Before the onset of menopause, women have significantly lower rates of high blood pressure and cardiovascular disease compared with men. However, after menopause, the rates of these diseases in women increase dramatically and approximate those in men. The decrease in estrogen at menopause is considered the main reason for this change.
Postmenopausal hormone therapy (HT) was a popular treatment for women before studies indicated that it could cause serious adverse effects. Botanical dietary supplements are of interest as potential alternatives to HT for relieving menopausal symptoms such as hot flashes and may contribute to preventing some symptoms often associated with aging.
To evaluate the effectiveness of botanicals in relation to conditions such as high blood pressure, cardiovascular disease, cognitive decline, insulin resistance, and excess fats in the blood, NCCAM-funded researchers at the University of Alabama at Birmingham conducted a literature review and examined studies from their own laboratory. The researchers looked at effects of dietary soy; soy isoflavones (daidzein and genistein); grape seed extract, which has a high concentration of polyphenols; and puerarin, an isoflavone found in kudzu. (Some isoflavones may be able to mimic functions of estrogen; when these chemicals are made by plants, they are called phytoestrogens.)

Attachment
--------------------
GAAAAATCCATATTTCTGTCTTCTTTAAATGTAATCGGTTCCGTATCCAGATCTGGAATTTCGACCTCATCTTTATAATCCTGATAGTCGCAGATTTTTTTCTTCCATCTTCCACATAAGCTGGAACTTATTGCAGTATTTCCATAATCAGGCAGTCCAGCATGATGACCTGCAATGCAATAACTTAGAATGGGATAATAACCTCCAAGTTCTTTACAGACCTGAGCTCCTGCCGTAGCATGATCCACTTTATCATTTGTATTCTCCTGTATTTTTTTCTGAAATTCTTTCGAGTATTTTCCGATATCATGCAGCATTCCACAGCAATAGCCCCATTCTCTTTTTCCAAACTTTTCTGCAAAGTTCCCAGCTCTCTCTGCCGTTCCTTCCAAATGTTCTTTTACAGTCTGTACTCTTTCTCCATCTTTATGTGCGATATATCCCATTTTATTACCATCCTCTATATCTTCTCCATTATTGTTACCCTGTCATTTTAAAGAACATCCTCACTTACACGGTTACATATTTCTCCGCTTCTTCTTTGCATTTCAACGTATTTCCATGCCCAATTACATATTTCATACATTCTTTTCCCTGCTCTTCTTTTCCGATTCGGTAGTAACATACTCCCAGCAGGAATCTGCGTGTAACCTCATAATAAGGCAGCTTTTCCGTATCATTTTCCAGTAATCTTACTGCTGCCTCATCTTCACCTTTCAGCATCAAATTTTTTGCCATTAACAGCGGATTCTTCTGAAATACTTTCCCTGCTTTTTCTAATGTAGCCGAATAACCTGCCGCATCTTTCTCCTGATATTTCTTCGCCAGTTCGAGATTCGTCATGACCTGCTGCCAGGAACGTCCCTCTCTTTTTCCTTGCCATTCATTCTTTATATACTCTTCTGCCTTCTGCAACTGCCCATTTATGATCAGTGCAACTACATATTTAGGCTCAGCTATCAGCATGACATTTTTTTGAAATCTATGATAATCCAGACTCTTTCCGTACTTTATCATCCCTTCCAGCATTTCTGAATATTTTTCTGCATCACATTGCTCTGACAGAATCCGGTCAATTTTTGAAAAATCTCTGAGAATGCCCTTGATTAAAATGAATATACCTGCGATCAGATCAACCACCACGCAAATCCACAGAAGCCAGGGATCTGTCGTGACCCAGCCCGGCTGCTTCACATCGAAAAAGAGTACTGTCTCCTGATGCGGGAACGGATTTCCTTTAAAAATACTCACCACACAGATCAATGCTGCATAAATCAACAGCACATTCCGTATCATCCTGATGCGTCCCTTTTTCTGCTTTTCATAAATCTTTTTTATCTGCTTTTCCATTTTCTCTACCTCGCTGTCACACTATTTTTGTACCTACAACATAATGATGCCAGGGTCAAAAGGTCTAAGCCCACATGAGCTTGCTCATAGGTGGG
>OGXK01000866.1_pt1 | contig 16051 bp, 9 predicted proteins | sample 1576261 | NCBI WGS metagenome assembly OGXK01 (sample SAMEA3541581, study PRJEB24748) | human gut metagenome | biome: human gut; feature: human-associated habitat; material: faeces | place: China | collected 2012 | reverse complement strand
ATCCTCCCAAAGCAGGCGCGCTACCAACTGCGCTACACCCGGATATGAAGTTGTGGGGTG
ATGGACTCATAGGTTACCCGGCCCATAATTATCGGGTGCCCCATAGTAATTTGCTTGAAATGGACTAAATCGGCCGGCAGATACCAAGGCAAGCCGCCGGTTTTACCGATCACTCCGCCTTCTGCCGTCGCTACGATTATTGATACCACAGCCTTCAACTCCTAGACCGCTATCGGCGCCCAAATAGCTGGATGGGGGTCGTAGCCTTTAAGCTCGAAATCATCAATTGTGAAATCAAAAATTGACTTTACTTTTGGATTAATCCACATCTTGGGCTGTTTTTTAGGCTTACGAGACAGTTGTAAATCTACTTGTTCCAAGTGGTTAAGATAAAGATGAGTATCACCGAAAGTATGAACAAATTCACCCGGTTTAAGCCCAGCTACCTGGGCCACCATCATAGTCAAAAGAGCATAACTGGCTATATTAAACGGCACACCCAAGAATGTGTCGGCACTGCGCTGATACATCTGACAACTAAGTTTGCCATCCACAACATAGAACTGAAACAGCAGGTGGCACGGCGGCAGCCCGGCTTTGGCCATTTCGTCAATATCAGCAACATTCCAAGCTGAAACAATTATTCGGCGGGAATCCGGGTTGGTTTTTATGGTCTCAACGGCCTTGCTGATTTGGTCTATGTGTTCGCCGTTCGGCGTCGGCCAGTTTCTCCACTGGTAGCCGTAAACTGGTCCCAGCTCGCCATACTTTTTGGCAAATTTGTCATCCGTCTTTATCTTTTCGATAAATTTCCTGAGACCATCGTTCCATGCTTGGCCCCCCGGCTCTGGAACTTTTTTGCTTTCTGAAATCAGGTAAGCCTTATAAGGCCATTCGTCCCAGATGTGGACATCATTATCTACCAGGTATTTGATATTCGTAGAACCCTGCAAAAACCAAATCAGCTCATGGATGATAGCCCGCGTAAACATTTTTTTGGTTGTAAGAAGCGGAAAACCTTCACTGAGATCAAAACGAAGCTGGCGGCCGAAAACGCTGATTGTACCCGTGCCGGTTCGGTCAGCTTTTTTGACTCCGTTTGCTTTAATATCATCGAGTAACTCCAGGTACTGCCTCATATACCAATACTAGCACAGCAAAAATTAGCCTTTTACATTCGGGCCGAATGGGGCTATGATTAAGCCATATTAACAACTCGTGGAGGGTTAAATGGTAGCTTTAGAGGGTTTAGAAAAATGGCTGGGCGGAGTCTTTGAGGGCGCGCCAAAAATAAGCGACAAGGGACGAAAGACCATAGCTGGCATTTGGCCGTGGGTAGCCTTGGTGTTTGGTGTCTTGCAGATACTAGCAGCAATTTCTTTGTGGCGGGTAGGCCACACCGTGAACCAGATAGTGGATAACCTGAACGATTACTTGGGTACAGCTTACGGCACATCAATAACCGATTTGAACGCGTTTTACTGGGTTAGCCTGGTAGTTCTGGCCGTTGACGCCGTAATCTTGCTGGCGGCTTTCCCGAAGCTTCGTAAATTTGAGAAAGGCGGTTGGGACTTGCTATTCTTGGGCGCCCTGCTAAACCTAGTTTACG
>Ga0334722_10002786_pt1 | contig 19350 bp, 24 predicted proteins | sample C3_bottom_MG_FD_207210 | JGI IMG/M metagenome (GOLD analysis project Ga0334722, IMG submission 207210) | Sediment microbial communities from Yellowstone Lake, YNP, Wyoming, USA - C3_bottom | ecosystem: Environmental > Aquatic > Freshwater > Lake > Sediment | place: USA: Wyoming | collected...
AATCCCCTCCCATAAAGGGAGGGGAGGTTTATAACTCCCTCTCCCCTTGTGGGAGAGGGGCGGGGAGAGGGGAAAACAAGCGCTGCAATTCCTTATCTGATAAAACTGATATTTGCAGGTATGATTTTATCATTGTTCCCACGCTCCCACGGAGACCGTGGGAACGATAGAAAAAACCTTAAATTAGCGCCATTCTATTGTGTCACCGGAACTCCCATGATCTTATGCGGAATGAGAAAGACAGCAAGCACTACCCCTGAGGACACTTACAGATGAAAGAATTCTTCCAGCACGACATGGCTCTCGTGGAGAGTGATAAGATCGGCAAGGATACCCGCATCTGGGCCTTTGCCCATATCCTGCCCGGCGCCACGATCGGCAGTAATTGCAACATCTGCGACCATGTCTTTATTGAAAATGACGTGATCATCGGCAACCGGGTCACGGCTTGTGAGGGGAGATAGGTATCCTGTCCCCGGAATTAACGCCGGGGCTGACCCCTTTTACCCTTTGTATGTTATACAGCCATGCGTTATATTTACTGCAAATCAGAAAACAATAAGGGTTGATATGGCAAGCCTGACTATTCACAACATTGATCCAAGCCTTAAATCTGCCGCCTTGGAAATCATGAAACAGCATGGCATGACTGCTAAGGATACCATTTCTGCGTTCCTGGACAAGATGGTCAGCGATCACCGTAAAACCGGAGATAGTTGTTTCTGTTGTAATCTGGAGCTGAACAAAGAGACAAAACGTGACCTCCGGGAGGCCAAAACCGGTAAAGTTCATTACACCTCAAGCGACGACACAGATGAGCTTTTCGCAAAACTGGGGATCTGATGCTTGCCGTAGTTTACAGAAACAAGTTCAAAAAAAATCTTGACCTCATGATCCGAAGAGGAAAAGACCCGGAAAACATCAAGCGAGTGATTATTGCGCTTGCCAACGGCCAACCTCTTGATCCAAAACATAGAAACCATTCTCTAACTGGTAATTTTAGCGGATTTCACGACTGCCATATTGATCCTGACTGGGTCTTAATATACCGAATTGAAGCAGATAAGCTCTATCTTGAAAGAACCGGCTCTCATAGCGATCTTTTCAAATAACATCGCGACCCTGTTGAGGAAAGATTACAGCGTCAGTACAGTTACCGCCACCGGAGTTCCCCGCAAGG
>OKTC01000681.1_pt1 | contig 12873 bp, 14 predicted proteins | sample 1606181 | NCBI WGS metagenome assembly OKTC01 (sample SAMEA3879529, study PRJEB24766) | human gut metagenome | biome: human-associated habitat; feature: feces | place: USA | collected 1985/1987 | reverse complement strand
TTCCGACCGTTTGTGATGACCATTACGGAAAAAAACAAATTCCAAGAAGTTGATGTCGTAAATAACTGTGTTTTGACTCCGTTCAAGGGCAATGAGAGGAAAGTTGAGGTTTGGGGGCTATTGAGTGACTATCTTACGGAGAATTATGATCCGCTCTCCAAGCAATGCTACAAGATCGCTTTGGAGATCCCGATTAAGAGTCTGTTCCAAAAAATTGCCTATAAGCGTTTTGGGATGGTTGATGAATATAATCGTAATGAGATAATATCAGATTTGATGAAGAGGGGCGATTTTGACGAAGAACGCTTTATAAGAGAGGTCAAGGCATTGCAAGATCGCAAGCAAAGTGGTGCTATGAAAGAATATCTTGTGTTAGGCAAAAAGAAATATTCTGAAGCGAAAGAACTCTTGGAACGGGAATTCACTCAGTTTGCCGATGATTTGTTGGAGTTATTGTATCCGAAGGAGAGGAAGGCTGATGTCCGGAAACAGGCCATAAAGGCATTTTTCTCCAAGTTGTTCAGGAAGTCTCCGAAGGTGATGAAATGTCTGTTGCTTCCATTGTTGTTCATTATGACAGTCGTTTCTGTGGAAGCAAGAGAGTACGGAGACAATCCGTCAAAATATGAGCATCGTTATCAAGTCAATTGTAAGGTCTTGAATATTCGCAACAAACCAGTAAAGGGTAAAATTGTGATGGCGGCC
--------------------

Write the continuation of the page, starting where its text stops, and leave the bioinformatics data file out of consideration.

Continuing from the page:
The literature review found that soy seemed to lower blood pressure in men and postmenopausal women, help protect against cardiovascular diseases (including heart disease and atherosclerosis), and benefit people with diabetes. The researchers' own animal studies found that soy isoflavones protected against salt-sensitive hypertension in male rats and in female rats whose ovaries had been removed (OVX); grape seed extract reduced blood pressure and improved cognitive functioning in OVX female rats; and puerarin improved glucose control in male mice. (In considering human and animal studies of soy isoflavones, it is important to note that results can be affected by a number of factors. For example, because soy isoflavones are so common, it is difficult to control for level of intake.)
The researchers concluded that the botanical compounds reviewed appear to have beneficial effects in animal models of disease (soy also has shown benefits in humans), and that the compounds may be more effective in relation to cardiovascular, metabolic, and cognitive function than for menopausal symptoms. They recommended that the compounds' safety and mechanisms of action should be carefully tested in the context of the disease status of potential users.
Carlson S, Peng N, Prasain JK, et al. Effects of botanical dietary supplements on cardiovascular, cognitive, and metabolic function in males and females. Gender Medicine.;5(suppl A):76S–90S.2008